Public Policy Center, University of Nebraska


Date of this Version

March 2005


On Thursday, February 24th, 62 randomly selected residents of Lincoln/Lancaster County, Nebraska participated in a discussion about economic growth and quality of life in the City of Lincoln. The event was termed “A Community Conversation: Future of Lincoln.” The participants were surveyed both before and after the event to measure their opinions and knowledge of topics related to Lincoln’s economic growth and quality of life.

The effort – from the briefing materials sent to participants beforehand to the group discussions to the opportunity to present questions to a panel of experts – was modeled after the Deliberative Polling® format developed by Professor James Fishkin, currently Director at Stanford University’s Center for Deliberative Democracy ( Deliberative Polling combines random sampling techniques with small group deliberations. It aims to measure changes in attitudes and knowledge about public policy issues after participants have an opportunity to discuss and think about them in an informed way. Since its inception in 1988, Deliberative Polling has been employed in England, Australia, Denmark, and the United States. For the past few years, it has been used as part of PBS’s By the People project, an effort designed to hear what ordinary people have to say about important policy and political issues ( The University of Nebraska Public Policy Center has been involved in two of the By the People conversations that have been held in Nebraska ( The “Future of Lincoln” effort used the Deliberative Model to examine issues of local rather than national and international interest.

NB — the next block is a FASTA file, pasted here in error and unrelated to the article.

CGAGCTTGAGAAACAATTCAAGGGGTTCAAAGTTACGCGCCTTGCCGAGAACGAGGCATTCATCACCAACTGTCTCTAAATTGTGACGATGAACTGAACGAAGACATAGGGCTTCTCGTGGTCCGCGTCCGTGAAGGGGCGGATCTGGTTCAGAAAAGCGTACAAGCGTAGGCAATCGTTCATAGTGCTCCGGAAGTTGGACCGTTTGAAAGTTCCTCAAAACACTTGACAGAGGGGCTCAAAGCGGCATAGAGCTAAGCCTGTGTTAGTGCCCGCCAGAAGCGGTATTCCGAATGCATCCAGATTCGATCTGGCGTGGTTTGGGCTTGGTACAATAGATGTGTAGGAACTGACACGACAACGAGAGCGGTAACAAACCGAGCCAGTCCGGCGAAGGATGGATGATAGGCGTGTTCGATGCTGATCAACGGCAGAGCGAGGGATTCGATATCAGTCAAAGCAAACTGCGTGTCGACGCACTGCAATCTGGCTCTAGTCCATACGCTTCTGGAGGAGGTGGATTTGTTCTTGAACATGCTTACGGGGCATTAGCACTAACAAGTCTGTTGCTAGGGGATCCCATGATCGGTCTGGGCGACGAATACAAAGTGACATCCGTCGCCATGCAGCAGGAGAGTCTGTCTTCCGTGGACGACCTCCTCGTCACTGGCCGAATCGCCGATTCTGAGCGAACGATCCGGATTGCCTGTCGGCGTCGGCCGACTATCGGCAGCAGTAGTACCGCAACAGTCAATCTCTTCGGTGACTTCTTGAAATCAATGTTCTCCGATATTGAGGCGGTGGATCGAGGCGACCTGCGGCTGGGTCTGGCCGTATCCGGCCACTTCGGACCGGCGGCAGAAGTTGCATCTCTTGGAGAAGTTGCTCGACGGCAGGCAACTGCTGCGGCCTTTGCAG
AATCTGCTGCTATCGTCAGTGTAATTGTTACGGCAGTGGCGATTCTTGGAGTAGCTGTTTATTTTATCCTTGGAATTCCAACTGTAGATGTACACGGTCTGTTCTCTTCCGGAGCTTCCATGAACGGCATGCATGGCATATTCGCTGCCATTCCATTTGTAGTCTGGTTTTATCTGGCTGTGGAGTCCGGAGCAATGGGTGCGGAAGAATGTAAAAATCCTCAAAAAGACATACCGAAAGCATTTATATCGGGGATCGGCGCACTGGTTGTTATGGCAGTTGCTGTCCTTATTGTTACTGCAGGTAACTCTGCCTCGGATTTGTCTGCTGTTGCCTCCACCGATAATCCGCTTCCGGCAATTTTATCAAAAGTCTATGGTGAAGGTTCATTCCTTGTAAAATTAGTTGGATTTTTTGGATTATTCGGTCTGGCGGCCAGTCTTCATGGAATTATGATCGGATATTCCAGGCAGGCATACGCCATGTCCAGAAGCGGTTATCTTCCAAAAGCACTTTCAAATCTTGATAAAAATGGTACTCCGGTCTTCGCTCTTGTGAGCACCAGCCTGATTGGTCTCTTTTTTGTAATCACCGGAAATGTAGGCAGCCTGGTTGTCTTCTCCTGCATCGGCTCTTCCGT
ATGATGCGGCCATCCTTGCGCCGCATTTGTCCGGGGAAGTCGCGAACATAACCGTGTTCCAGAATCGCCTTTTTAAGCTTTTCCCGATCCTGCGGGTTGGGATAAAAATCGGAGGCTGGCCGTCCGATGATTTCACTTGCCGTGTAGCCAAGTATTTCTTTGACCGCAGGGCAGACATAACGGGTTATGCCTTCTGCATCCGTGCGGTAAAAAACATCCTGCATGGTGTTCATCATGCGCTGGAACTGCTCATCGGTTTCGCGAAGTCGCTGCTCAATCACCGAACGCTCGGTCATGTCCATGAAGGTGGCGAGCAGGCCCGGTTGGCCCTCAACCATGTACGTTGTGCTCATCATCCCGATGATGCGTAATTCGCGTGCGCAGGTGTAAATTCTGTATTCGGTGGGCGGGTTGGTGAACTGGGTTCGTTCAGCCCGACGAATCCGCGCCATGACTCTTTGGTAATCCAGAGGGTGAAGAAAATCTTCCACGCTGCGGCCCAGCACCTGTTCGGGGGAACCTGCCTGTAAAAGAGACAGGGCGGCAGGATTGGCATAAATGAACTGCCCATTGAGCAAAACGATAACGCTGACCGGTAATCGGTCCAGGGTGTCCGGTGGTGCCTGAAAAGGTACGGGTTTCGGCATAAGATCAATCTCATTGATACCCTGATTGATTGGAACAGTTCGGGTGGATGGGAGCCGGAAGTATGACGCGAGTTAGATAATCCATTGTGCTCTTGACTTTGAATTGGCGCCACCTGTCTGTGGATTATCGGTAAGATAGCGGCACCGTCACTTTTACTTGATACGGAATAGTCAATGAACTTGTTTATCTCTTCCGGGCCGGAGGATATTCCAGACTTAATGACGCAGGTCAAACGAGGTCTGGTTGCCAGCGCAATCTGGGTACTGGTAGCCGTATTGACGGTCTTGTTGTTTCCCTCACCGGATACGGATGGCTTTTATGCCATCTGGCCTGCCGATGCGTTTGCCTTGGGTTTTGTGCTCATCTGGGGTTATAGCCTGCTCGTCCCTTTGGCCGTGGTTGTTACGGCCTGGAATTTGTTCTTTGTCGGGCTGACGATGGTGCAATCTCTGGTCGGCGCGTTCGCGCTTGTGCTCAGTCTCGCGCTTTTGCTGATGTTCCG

Surveyed questions were:
1. Lincoln should pursue an aggressive policy of economic growth.
2. Lincoln’s development policy favors big business at the expense of normal taxpayers.
3. I support the Antelope Valley Project.
4. I support the Downtown Master Plan.
5. I am willing to pay higher taxes to pay for the goals of the Downtown Master Plan.
6. I am willing to pay higher taxes to pay for the goals of the Antelope Valley Project.
7. I know a lot about the Antelope Valley Project.
8. I know a lot about the Downtown Master Plan.
9. A successful Downtown is crucial to Lincoln’s long-term success.
10. A policy of aggressive economic growth in Lincoln would benefit me personally.
11. Impact fees provide economic benefits to Lincoln.
12. Lincoln’s overall quality of life is improving.
13. In order to prevent school overcrowding, Lincolnites should pay higher property taxes to finance construction of more schools.
14. Lincoln should continue to pursue large development projects even if it means an increase in property taxes.
15. Property taxes should be raised if it results in improved city infrastructure.
16. Lincoln’s continued growth is threatening its quality of life.

A Community Conversation: Future of Lincoln was a collaborative project of Leadership Lincoln, the Lincoln Journal Star and the University of Nebraska Public Policy Center. Financial support was provided by the Cooper Foundation and the Woods Charitable Fund.

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